Live Sensor Data

Frequent visitors will recognize the following as performance programming.

You can view live sensor data during daylight hours, or you can look at old data from months ago. The data is acquired by a Basic Stamp II microcomputer and reported as a decimal number whenever prompted over a serial port. A server shell script, bsw, prompts the stamp once a minute. A second script, bsr, collects the responses from the stamp and maintains a record of the last one hundred measurements in a file. This is an oscilloscope trace of the dialog.

The stamp measures a trimmer pot on a prototyping board. The trimmer is the blue control with a white screwdriver slot in the center. If you visit this site often, you may notice that I occasionally adjust it.


Ward, that is unquestionably the goofiest thing on the net. What a hoot! -- Ron Jeffries

I can't figure out your device. What the heck is that thing? -- Gary Goldberg

I love it! -- Rick Wartzok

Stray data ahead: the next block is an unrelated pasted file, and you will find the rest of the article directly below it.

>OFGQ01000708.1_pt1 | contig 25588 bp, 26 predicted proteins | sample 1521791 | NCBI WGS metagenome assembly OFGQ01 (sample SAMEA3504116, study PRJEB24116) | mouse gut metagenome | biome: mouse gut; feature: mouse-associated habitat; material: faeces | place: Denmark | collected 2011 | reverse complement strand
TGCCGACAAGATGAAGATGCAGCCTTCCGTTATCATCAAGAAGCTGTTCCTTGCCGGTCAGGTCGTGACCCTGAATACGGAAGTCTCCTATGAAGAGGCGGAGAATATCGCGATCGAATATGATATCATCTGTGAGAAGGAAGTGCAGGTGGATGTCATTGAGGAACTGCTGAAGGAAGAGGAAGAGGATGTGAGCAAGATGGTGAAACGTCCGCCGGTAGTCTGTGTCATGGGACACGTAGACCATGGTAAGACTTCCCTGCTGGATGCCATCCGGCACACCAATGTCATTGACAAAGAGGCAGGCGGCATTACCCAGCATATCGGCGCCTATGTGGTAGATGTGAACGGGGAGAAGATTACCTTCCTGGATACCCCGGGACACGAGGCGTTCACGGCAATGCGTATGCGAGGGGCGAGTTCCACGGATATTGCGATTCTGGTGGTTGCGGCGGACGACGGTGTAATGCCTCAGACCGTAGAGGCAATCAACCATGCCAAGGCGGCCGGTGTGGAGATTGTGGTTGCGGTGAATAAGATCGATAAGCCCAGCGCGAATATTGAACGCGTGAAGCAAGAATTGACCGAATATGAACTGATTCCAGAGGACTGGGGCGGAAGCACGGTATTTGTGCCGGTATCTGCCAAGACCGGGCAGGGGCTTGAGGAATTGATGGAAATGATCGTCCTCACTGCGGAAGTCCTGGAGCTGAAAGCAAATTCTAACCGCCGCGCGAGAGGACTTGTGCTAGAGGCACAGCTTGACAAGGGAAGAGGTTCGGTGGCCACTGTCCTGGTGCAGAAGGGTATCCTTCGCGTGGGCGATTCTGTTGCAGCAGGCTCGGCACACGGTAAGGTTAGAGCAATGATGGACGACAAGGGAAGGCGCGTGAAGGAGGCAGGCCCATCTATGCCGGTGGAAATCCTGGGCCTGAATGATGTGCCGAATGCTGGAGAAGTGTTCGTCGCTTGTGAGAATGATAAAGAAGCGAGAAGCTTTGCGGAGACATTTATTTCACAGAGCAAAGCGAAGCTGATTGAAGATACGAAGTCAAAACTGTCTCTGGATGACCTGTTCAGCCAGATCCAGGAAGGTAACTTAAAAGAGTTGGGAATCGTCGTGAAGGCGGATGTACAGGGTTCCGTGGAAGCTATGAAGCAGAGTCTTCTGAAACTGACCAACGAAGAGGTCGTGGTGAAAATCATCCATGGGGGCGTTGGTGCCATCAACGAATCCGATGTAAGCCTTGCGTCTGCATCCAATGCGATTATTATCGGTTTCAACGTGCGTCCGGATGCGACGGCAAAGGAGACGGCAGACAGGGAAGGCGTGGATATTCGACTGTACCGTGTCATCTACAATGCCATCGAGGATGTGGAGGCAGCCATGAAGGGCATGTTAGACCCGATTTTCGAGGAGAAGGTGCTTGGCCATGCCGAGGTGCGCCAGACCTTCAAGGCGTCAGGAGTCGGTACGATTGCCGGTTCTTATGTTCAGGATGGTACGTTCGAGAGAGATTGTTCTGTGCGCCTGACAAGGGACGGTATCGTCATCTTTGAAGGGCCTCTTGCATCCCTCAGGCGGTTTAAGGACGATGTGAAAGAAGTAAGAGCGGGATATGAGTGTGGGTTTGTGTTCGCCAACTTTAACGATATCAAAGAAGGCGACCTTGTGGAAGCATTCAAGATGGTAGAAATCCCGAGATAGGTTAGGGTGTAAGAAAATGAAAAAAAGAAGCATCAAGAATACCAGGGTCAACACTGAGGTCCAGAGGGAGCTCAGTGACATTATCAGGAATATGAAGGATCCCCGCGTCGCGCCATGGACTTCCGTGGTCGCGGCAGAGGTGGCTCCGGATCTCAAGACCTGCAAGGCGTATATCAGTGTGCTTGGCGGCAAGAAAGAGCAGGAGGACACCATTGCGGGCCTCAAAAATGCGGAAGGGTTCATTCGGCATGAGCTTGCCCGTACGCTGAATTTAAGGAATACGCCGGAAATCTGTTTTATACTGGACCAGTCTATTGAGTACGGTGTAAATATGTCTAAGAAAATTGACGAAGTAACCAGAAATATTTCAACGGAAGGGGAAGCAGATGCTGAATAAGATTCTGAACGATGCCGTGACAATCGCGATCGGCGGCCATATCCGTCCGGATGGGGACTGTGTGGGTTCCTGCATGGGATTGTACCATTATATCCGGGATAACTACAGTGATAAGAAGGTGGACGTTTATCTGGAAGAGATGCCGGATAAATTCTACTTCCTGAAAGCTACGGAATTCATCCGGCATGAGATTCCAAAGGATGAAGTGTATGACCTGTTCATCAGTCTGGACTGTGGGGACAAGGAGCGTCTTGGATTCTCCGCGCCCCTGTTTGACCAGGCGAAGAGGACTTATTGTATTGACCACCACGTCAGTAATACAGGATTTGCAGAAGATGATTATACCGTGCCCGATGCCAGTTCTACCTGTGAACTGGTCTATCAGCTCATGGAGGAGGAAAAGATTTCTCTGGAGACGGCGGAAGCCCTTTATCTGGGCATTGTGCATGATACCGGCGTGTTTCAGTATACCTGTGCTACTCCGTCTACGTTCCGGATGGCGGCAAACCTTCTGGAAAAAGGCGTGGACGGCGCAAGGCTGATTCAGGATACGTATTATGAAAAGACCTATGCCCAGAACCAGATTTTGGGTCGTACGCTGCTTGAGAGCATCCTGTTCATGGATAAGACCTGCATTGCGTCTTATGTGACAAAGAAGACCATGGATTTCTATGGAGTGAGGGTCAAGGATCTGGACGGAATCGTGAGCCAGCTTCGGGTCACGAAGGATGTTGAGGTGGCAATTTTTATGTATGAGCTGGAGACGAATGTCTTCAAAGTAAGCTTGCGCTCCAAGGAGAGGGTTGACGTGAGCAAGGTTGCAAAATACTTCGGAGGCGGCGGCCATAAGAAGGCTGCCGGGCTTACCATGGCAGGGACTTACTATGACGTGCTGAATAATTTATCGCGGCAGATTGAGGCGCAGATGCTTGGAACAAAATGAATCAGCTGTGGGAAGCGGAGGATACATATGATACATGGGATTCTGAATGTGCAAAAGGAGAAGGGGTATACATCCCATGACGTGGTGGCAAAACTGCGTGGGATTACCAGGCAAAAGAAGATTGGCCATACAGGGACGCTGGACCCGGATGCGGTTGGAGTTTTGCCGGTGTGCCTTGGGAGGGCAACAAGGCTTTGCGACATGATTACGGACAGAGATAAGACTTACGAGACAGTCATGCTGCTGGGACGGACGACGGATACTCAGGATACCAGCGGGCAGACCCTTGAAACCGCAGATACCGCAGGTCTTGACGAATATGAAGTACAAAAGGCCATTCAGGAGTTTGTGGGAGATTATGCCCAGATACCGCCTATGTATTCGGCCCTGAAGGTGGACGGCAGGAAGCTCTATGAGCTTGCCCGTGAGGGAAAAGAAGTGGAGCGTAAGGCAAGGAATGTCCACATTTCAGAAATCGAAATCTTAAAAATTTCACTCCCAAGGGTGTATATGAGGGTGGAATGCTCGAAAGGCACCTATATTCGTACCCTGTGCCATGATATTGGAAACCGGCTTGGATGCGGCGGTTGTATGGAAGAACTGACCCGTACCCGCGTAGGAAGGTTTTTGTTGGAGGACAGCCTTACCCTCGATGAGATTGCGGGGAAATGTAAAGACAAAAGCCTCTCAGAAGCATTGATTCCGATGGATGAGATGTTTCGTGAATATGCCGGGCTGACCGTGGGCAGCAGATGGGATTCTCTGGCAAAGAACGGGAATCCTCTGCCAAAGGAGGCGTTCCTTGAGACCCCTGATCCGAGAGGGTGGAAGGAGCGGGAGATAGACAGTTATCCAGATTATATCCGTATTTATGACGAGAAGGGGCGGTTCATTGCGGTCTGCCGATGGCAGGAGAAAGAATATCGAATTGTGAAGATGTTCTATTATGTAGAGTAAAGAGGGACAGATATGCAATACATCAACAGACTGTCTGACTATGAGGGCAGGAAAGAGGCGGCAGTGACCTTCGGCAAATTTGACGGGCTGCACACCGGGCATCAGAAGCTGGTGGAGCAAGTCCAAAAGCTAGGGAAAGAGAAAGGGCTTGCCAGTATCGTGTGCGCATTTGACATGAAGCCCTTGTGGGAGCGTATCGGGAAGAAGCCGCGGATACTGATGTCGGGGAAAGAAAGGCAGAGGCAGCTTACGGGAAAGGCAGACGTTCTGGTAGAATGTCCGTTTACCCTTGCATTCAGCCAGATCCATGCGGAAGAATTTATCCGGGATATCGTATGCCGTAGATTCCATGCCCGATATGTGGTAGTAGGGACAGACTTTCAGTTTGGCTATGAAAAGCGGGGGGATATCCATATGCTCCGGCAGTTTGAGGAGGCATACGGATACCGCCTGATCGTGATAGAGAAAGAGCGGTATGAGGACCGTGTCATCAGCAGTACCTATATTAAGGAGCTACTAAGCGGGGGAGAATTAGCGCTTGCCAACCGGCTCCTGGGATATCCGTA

Daylight Sensor

I replaced the mechnacially variable resistor shown above with photo cells. I sample these all day and assemble an image from the resulting data. At one pixel per minute this could take years. Here is what the light in my shop looks like over a number of days. Can you see that the days in Oregon are getting shorter? Can you tell when the shop lights were left on overnight, or when I've moved the sensor?

I'm happy to go into engineering details about this project including mathematical models, schematic diagrams, source code, acquistion logs and high resolution data.

More Kudos

You're on the slippery slope now ... what you have there is a 1BITx1BIT webcam. Next thing we'll be watching you walk around naked 24 hours a day. -- Ron Jeffries

I like the new color photo cells. -- Joshua Kerievsky

© 1998, Ward Cunningham